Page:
Epilepsy attacks: types and features
What are epileptic seizures? How do myoclonic , tonic, clonic and other seizures manifest themselves in children and adults?
Depending on the type of epilepsy, as well as the cause of the disease, patients may experience different types of seizures. It is important to remember that the same patient may experience various epileptic seizures.
Types of seizures in epilepsy
All seizures of epilepsy are divided into focal (focal, partial) and generalized. Focal seizures occur due to the localization of abnormal electrical activity in a certain area of the brain, and generalized ones are characterized by the spread of this activity to both hemispheres.
According to clinical signs, epileptic seizures are also divided into:
Myoclonic seizures are characterized by rapid twitching of various muscle groups. Most often they are bilateral and symmetrical, but they can also be single. Twitching can occur in various muscle groups, but is most commonly seen in the shoulder girdle and arms, affecting the extensor muscle groups.
During an attack, patients may drop objects from their hands or involuntarily throw them aside. For example, patients complain that a cup or fork falls out of their hands during breakfast or a toothbrush while washing. Often, neither children nor adults attach much importance to this at first, thinking that this refers to problems with coordination or lack of sleep.
If the attack is localized in the legs, then patients may fall, as if they were hit under the knees or pushed.
Myoclonic seizures ( myoclonus ) may present as:
- Flexion – Patients shake their heads or flex their arms.
- Extension – with this type of attack, patients unbend their arms or spread them to the side. At the same time, the fists are also unbent.
- Spasms of the occiput – the head is thrown back and can be bent rhythmically. As a rule, these attacks occur in series of about 10 seconds.
Tonic convulsions are sharp muscle contractions during which a limb or the entire body freezes in one position. This type of seizure can be localized (when seizures occur in a specific part of the body, such as the arm) or generalized (affect the entire body).
Most often, tonic seizures occur in children with diagnoses: West syndrome, Lennox – Gastaut syndrome and Otahara syndrome .
They appear as irregular and rapid muscle contractions that follow each other after a short period of time.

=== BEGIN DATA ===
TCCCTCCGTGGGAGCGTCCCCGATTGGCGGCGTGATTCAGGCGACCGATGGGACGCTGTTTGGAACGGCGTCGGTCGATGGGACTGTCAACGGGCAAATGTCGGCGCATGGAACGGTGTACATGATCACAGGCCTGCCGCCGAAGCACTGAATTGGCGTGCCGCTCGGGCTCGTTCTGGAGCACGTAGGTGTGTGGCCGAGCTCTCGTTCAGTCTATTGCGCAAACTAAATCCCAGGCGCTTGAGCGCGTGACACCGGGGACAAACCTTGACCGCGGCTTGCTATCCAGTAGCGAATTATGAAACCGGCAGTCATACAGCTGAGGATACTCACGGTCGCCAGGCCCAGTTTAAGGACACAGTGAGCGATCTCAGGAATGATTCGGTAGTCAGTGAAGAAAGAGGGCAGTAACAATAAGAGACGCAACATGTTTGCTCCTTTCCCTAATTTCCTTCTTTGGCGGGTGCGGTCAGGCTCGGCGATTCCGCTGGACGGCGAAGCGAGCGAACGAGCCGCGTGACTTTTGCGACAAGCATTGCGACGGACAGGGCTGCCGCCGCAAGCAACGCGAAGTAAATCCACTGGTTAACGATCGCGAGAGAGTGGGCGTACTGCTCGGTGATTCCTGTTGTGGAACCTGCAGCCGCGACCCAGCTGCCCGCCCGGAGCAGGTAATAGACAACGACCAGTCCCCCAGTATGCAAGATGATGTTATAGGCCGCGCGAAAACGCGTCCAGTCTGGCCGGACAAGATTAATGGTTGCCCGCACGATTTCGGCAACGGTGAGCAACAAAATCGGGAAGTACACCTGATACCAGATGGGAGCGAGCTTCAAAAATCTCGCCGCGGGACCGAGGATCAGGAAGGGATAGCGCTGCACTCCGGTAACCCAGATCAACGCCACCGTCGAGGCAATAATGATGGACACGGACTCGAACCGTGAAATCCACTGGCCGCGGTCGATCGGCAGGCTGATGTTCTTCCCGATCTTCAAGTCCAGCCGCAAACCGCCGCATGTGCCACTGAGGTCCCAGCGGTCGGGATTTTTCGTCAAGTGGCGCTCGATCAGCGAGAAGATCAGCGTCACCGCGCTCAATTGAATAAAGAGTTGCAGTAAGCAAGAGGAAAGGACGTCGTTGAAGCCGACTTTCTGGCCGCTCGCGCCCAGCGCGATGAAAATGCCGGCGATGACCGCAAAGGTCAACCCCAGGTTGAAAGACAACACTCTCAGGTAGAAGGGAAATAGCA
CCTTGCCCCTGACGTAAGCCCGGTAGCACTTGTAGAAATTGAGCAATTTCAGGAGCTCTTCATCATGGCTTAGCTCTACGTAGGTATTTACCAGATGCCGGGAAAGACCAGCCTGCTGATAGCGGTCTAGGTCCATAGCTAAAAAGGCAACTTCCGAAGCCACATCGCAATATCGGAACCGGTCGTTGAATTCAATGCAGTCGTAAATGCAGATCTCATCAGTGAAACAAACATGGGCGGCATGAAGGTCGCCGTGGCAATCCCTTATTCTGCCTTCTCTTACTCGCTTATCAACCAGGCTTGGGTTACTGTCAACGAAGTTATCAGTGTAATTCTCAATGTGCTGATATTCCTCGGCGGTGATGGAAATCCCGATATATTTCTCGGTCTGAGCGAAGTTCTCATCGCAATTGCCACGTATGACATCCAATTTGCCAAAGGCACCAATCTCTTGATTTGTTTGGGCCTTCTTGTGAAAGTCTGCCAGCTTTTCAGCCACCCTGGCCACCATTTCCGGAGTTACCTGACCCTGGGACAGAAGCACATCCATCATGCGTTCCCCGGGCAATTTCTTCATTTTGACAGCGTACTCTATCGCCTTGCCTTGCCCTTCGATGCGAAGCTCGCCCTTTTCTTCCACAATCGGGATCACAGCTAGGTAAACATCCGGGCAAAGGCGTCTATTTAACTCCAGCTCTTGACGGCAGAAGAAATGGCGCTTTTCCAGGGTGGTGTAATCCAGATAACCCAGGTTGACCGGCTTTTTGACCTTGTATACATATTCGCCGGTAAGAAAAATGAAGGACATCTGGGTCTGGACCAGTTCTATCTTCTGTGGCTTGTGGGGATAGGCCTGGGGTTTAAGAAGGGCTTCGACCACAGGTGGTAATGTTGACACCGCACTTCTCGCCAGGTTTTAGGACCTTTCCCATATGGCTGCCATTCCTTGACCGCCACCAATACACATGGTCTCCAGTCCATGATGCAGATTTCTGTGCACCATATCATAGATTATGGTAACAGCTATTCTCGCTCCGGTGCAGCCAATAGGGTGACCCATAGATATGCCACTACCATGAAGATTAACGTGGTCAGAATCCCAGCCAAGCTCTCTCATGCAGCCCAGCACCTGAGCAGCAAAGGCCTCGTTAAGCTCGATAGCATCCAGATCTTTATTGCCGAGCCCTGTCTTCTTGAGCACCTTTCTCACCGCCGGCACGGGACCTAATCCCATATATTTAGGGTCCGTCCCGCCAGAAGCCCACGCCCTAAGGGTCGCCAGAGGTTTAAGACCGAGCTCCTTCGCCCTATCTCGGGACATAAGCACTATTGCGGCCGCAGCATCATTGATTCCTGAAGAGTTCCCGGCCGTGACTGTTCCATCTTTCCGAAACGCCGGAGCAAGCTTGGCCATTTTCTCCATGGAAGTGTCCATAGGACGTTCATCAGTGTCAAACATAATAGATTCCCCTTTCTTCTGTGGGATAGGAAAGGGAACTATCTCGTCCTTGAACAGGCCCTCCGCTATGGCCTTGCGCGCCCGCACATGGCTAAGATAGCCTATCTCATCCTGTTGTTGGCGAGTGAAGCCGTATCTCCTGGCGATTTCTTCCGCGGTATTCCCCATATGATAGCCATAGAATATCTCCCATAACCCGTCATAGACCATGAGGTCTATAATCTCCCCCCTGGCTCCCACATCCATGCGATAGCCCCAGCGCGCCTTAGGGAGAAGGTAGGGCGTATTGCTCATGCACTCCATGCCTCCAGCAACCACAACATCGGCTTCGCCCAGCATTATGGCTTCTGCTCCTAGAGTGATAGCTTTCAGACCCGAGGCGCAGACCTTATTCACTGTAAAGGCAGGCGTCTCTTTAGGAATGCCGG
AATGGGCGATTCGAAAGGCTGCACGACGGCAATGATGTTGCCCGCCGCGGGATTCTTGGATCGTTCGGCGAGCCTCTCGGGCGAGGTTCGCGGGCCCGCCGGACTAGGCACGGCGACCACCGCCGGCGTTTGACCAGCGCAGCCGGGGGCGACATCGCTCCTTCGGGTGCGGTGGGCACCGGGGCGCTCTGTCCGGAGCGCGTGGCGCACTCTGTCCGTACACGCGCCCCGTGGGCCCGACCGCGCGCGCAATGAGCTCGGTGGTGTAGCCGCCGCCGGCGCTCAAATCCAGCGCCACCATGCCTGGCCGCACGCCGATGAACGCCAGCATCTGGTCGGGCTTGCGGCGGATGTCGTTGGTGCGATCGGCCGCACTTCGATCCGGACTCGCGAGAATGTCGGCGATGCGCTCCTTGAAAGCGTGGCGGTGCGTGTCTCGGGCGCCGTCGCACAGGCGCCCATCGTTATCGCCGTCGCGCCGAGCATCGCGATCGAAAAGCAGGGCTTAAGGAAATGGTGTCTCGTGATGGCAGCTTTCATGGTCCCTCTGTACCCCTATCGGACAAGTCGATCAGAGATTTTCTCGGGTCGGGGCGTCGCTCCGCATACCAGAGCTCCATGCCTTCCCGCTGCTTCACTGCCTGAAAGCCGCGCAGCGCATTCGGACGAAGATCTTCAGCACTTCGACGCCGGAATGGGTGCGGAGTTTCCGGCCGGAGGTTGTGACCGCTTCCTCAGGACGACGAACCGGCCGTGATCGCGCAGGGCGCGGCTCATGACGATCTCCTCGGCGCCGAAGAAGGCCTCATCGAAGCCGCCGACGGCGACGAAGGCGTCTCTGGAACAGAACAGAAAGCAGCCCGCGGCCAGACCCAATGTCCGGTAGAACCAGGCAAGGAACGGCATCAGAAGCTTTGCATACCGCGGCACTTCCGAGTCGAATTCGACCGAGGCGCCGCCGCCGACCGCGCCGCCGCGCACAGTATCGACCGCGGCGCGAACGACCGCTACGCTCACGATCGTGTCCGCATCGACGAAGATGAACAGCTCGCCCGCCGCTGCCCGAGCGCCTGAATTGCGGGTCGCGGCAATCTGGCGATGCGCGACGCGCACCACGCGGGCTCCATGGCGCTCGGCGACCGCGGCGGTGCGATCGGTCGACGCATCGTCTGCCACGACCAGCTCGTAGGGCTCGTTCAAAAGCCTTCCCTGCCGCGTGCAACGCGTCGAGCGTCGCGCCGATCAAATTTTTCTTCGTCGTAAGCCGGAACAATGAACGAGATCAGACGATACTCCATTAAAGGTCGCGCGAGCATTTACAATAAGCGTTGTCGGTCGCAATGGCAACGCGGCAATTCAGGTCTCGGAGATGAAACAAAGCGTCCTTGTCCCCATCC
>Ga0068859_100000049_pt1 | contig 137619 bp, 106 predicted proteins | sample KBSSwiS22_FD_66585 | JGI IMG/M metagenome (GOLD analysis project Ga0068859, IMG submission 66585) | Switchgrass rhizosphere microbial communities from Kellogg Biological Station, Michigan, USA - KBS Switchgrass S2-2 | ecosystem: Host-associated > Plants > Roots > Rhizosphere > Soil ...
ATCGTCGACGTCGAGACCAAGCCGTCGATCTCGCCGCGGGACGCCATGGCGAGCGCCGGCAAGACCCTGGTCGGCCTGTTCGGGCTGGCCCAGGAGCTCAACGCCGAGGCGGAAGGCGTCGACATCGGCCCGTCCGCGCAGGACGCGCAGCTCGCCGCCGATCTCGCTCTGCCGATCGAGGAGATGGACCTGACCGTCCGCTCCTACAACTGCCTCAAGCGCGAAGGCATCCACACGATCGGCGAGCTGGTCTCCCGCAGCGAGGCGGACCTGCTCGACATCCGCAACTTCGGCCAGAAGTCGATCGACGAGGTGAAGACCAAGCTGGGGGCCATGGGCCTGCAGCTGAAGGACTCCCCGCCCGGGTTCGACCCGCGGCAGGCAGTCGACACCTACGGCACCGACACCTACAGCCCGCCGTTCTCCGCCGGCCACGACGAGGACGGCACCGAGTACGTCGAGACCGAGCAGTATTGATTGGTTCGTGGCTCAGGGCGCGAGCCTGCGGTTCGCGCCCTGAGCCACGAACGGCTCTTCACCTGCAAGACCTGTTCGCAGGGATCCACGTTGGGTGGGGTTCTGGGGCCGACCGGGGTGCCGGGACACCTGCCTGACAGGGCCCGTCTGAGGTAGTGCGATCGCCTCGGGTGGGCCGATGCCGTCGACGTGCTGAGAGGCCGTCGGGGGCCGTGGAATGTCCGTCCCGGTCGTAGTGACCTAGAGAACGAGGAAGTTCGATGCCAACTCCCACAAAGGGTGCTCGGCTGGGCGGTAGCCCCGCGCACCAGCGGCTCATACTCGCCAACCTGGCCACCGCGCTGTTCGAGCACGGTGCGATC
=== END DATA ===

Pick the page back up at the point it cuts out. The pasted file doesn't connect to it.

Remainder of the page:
Clonic convulsions are often found in focal forms of epilepsy. However, in some cases, it may occur in patients with a generalized type of disease. This happens due to the rapid spread of electrical activity in both hemispheres of the brain.
Clonic seizures are common in children diagnosed with Dravet syndrome . In children under 1 year of age, clonic seizures may not manifest themselves, and the disease is expressed in febrile paroxysms with a focal component. After 3-5 years, clonic convulsions may appear, which can change the side of the lesion even during one attack.
Tonic-clonic seizures are mixed paroxysms that combine tonic spasms and rapid clonic contractions. In epilepsy, these seizures occur when abnormal epileptic activity in the brain extends to both hemispheres. Many of these seizures begin as focal in the cerebral cortex and then spread to become generalized .
Some of these attacks begin with myoclonic twitches in certain parts of the body, and then acquire the usual course.
A tonic-clonic seizure consists of 3 phases:
Tonic Phase – During the tonic phase, the patient’s body tenses up and the back arches. In this case, the patient may scream, involuntary urination and biting of the tongue may occur.
Clonic phase – during the clonic phase, the muscles begin to contract
sharply and rapidly, causing the patient to make convulsive jerky movements. At
the same time, frothy saliva may be released from the mouth, and the eyes begin
to blink actively.
Postictal state – after an attack, patients experience drowsiness, weakness in the limbs, as well as general exhaustion. In this condition, the patient needs rest to recuperate.
In some cases, before an attack, patients may experience an aura, which is a harbinger of an attack. Each patient may have an individual aura, you can learn about the types of which in the article – “Aura in epilepsy”.
Atonic seizures are characterized by a sudden loss or weakening of muscle tone. They can be either limited, when a certain part of the body is involved (arms, legs, head), or generalized.
According to the duration, 2 types of atonic seizures are distinguished:
- Short – in most cases, affect only one muscle group, and if they lead to a fall, then the patient can rise on his own after an extremely short period of time.
- Prolonged – last from one to several minutes. With this type of seizure, loss of consciousness and falls are more common.
Atonic seizures occur in both generalized and focal types of epilepsy. In particular, these attacks can manifest themselves in Lennox – Gastaut syndrome and Dravet syndrome .
It should be noted that atonic seizures can be a component of other types of seizures, for example, absences . Some patients who have been diagnosed with status epilepticus of slow -wave sleep suffer from absences with an atonic component of certain muscle groups.
Why do epileptic seizures occur?
The brain is made up of nerve cells – neurons that are capable of generating and also conducting electrical impulses. In the brain of healthy people, impulses are distributed evenly and smoothly distributed along the chains of neurons. However, in patients with epilepsy, neurons are able to generate electrical impulses of greater strength than necessary – this becomes the cause of an epileptic seizure.
Abnormalities that occur during a seizure may indicate an area of the brain where abnormal electrical activity occurs.